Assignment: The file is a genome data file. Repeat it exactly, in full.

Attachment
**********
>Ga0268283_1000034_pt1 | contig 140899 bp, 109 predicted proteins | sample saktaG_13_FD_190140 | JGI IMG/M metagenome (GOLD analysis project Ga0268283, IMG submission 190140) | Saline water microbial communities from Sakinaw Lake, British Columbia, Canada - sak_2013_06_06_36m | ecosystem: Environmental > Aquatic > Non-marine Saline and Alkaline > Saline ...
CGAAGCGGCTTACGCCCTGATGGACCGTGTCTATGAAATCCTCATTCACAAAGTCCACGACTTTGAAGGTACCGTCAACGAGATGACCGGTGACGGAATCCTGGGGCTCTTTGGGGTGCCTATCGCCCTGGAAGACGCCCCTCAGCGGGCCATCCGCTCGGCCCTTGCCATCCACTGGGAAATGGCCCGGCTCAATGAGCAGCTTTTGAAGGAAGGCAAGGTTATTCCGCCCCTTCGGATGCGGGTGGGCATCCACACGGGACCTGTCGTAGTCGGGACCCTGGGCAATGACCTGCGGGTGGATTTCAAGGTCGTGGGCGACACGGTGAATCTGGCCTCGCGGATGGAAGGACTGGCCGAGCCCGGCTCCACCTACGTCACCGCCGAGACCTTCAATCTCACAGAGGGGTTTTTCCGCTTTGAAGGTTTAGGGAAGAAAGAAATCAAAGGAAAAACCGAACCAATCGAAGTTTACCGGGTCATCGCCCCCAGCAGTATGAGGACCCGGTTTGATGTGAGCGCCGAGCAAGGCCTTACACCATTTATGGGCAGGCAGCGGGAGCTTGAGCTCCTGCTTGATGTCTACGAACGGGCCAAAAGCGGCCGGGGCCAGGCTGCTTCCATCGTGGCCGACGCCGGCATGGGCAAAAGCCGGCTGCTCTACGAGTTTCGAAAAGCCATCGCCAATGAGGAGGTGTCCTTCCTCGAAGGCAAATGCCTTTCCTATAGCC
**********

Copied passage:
>Ga0268283_1000034_pt1 | contig 140899 bp, 109 predicted proteins | sample saktaG_13_FD_190140 | JGI IMG/M metagenome (GOLD analysis project Ga0268283, IMG submission 190140) | Saline water microbial communities from Sakinaw Lake, British Columbia, Canada - sak_2013_06_06_36m | ecosystem: Environmental > Aquatic > Non-marine Saline and Alkaline > Saline ...
CGAAGCGGCTTACGCCCTGATGGACCGTGTCTATGAAATCCTCATTCACAAAGTCCACGACTTTGAAGGTACCGTCAACGAGATGACCGGTGACGGAATCCTGGGGCTCTTTGGGGTGCCTATCGCCCTGGAAGACGCCCCTCAGCGGGCCATCCGCTCGGCCCTTGCCATCCACTGGGAAATGGCCCGGCTCAATGAGCAGCTTTTGAAGGAAGGCAAGGTTATTCCGCCCCTTCGGATGCGGGTGGGCATCCACACGGGACCTGTCGTAGTCGGGACCCTGGGCAATGACCTGCGGGTGGATTTCAAGGTCGTGGGCGACACGGTGAATCTGGCCTCGCGGATGGAAGGACTGGCCGAGCCCGGCTCCACCTACGTCACCGCCGAGACCTTCAATCTCACAGAGGGGTTTTTCCGCTTTGAAGGTTTAGGGAAGAAAGAAATCAAAGGAAAAACCGAACCAATCGAAGTTTACCGGGTCATCGCCCCCAGCAGTATGAGGACCCGGTTTGATGTGAGCGCCGAGCAAGGCCTTACACCATTTATGGGCAGGCAGCGGGAGCTTGAGCTCCTGCTTGATGTCTACGAACGGGCCAAAAGCGGCCGGGGCCAGGCTGCTTCCATCGTGGCCGACGCCGGCATGGGCAAAAGCCGGCTGCTCTACGAGTTTCGAAAAGCCATCGCCAATGAGGAGGTGTCCTTCCTCGAAGGCAAATGCCTTTCCTATAGCC